5.45 pm

I do not think that anyone here supports knife crime. The only difference of opinion seems to relate to how sentencing should be dealt with. I want judges to have the maximum discretion and not to have their hands tied by Parliament, but we can disagree on that.

It is regrettable that the Home Affairs Committee was meeting this afternoon while the debate was taking place here. Eight of its 14 members who investigated this matter in considerable depth and detail in 2008-09—it was one of the most thorough inquiries that any Select Committee has ever conducted—are still Members of Parliament, including the then Chairman and Vice-Chairman, who hold the same posts today. I am sure that if those Members had been present, they would have wished to refer to some of that Committee’s unanimous conclusions. Here is one unanimous recommendation:

“While it may be an appropriate punishment for knife-carriers, evidence suggests that the prospect of a custodial sentence may not deter young people from carrying knives. Many young people do not think about the consequences of their actions, and for a small minority who feel at risk of violence, the prospect of jail seems preferable to the dangers of being caught without a weapon for protection. Evidence suggests that the fear of getting caught acts as a stronger deterrent for young people. This strengthens our support for strong police action against knives, including the use of stop and search.”

Another unanimous recommendation that was made six years ago—I am only dipping into the Committee’s reports, because time is against us—was as follows:

“While we consider that magistrates should be allowed a degree of discretion when sentencing those convicted of knife possession, and therefore oppose a mandatory sentence, we favour a more consistent approach to sentencing and custody for the majority of offenders. We are therefore pleased to note that there is now a presumption across England and Wales that knife-carriers will be charged, and that the number of offences resulting in custody rose during 2008.”

So it is fair to say that the last Government introduced measures, and that those measures were unanimously endorsed by the Home Affairs Committee.

One of the witnesses whom the Committee heard—it was the second occasion on which she gave evidence to it, as she had given written evidence during the previous year—was a lady called Anne Oakes-Odger, founder of KnifeCrimes.Org and Westley's Weapons Awareness Programme. Mrs Oakes-Odger’s son Westley was killed in Colchester on 12 September 2005, at the age of 27, during an incident at an ATM. I mention her because she is one of the mothers about whom we have heard today—women who, following their tragedies, have spent the rest of their lives doing what they can to ensure that others do not suffer as they have. Her evidence was extremely compelling.

The mother of a young man who was murdered in my constituency—she lives in Clacton, but the murder took place in Colchester—founded another organisation called Only Cowards Carry Weapons. She is drawing attention to knife crime in a high-profile way, because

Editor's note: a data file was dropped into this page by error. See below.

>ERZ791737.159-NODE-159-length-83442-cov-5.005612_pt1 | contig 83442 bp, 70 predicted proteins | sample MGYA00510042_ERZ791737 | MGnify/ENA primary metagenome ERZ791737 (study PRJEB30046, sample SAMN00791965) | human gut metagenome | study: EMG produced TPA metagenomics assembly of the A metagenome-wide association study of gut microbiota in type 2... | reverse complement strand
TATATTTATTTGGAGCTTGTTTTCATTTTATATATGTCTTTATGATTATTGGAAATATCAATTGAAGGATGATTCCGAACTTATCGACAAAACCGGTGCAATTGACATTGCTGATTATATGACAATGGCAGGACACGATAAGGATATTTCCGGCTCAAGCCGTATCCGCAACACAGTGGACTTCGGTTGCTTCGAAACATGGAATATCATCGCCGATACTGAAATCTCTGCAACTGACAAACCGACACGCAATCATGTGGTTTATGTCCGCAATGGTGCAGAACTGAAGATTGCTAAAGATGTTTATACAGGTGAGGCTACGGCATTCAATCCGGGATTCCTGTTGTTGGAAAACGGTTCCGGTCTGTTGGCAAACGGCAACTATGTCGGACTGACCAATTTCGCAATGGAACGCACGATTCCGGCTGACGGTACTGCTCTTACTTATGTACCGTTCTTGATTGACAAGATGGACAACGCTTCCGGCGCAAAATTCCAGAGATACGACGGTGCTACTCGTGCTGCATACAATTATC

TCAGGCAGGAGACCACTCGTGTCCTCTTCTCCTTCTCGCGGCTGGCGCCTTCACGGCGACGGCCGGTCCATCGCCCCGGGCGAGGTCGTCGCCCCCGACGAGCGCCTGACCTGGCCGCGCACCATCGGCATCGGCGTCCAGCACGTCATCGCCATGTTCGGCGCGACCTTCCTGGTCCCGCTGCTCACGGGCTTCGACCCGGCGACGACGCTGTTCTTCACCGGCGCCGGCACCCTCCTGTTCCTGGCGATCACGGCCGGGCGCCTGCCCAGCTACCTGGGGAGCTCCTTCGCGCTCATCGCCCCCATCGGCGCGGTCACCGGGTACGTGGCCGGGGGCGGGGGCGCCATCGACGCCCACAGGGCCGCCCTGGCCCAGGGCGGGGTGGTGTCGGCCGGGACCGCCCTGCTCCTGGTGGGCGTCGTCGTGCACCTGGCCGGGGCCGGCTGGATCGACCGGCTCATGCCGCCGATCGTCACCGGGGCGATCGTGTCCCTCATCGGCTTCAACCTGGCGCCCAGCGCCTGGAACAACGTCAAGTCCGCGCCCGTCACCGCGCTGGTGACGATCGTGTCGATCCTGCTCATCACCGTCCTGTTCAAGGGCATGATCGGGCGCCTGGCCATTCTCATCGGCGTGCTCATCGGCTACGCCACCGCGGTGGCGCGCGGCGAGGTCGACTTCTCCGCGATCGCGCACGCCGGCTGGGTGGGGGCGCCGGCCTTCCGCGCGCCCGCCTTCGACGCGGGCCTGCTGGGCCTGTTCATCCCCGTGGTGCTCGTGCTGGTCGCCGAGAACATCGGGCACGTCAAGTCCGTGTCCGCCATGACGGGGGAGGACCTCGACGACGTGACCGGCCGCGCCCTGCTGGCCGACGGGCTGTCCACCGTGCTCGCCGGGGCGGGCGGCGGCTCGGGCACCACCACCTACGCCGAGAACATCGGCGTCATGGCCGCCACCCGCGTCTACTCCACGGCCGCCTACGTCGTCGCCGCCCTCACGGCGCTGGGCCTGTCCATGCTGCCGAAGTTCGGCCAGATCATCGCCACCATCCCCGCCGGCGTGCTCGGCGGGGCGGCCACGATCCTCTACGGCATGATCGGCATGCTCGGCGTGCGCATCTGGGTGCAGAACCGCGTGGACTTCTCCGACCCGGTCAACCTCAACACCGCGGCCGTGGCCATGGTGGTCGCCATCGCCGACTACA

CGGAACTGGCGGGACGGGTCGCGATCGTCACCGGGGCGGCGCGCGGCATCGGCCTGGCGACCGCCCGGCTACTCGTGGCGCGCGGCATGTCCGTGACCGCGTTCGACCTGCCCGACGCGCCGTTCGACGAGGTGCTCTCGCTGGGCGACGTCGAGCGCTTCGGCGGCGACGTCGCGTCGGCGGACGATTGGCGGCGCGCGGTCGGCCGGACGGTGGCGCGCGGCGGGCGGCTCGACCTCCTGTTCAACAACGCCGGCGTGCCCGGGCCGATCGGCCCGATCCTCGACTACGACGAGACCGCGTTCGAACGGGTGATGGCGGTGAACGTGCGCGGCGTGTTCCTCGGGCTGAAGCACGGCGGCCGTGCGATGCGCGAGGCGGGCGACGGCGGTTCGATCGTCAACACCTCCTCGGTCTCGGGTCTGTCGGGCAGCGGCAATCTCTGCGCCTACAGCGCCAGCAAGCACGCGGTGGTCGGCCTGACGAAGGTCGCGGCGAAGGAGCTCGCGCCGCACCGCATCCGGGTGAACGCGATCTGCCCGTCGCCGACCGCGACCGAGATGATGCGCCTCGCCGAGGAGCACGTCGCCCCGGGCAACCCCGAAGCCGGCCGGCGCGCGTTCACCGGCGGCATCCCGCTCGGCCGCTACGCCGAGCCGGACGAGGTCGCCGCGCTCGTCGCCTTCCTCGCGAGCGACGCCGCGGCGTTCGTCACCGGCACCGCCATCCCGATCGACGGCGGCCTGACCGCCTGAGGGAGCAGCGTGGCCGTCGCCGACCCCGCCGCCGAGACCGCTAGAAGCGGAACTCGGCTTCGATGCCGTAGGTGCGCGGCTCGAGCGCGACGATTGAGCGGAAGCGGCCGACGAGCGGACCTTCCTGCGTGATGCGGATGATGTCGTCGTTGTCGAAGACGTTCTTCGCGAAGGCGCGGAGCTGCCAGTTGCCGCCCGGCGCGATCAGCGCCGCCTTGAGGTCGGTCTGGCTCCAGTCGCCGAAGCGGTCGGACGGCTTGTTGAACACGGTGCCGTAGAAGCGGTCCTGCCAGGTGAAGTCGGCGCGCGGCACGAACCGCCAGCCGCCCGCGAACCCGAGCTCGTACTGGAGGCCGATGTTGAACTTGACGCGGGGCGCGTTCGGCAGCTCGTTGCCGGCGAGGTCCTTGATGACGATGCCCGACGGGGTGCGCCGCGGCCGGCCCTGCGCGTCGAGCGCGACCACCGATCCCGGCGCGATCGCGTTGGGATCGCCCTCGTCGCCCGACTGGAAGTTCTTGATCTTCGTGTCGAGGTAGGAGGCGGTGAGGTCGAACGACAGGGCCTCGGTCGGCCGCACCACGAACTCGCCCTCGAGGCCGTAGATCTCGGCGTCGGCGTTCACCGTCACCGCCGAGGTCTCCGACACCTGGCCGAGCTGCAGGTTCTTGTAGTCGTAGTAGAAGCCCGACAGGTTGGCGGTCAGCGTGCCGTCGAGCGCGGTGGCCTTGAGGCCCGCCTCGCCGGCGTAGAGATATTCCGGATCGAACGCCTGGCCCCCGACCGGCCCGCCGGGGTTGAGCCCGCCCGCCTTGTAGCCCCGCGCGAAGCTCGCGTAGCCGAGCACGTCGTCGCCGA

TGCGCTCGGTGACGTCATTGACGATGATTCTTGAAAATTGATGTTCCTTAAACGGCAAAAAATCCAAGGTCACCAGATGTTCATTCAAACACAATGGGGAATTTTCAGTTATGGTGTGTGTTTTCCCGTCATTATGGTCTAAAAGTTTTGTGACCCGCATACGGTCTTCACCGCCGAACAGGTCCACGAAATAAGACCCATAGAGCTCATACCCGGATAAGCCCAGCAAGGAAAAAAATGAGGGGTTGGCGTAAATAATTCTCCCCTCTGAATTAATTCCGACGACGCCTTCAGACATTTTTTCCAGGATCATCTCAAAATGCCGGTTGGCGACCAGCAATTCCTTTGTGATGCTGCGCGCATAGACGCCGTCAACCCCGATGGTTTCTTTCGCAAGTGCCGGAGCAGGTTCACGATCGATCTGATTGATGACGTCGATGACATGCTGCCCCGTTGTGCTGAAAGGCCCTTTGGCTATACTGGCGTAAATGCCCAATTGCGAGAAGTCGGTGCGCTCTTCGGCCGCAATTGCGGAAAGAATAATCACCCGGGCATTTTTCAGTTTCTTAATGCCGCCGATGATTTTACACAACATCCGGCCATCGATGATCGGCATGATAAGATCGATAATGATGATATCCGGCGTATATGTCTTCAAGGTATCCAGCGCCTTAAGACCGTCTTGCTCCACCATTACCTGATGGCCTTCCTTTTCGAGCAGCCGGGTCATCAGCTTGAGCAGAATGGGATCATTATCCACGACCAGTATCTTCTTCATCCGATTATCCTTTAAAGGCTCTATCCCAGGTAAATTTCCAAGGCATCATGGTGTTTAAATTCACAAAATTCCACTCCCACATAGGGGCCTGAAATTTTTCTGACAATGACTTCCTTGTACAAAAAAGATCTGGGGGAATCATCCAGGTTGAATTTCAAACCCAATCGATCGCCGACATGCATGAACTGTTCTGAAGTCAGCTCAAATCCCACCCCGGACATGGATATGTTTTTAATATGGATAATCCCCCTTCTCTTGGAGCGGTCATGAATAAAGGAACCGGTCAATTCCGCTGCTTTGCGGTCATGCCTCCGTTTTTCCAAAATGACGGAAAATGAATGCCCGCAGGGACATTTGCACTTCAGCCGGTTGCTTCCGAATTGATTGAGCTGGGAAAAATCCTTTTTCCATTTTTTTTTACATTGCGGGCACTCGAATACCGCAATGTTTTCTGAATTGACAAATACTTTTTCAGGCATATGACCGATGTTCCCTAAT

17 Jun 2014 : Column 1056

she feels that it is the best way in which to make people aware of the awful situation that confronted her family.

I think the House is united in wishing to tackle knife crime. The only point of difference I have found in this entire debate is about whether judges should have more discretionary powers or fewer.

Nick de Bois: I am grateful to the whole House. Much of the debate has focused on the new clauses that I have tabled, for which we have heard considerable support on both sides of the House, although, clearly, there is some disagreement from our coalition partners. It is fair to say, therefore, that given the potential voting outcome, we will see a unique—but welcome—situation.

Sadly, I came to the issue of knife crime before the last general election. I made a promise to my constituents that I would not let the matter drop. If the House chooses to support the new clauses, we will see the fulfilment of a Conservative party manifesto commitment. However, today is not the end of something; it is very much about continuing the work of doing our best to eradicate the insidious scourge of knife culture as well as knife crime. I am sure the whole House will support that.

For far too long this problem has blighted the lives of many of our citizens and our constituents. Today we not only fulfil a manifesto commitment, but I hope that, with support from across the House, we also fulfil the wishes of so many people and so many victims who have been touched one way or another by the distressing knife culture in this country.

Question put, That the clause be read a Second time.

The House divided:

Ayes 404, Noes 53.

Division No. 8]


5.52 pm


Abrahams, Debbie

Adams, Nigel

Afriyie, Adam

Ainsworth, rh Mr Bob

Aldous, Peter

Alexander, rh Mr Douglas

Alexander, Heidi

Ali, Rushanara

Amess, Mr David

Andrew, Stuart

Ashworth, Jonathan

Austin, Ian

Bain, Mr William

Baker, Steve

Baldry, rh Sir Tony

Balls, rh Ed

Barclay, Stephen

Baron, Mr John

Barron, rh Kevin

Bebb, Guto

Beckett, rh Margaret

Begg, Dame Anne

Bellingham, Mr Henry

Benn, rh Hilary

Benton, Mr Joe

Benyon, Richard

Beresford, Sir Paul

Berger, Luciana

Berry, Jake

Betts, Mr Clive

Bingham, Andrew

Blackman-Woods, Roberta

Blackwood, Nicola

Blears, rh Hazel

Blenkinsop, Tom

Blunkett, rh Mr David

Bone, Mr Peter

Bradshaw, rh Mr Ben

Brady, Mr Graham

Bray, Angie

Brazier, Mr Julian

Brennan, Kevin

Brine, Steve

Brown, Lyn

Brown, rh Mr Nicholas

Bruce, Fiona

Bryant, Chris

Buck, Ms Karen

Buckland, Mr Robert

Burden, Richard

Burnham, rh Andy

Burns, Conor

Burns, rh Mr Simon

Burrowes, Mr David

Burt, rh Alistair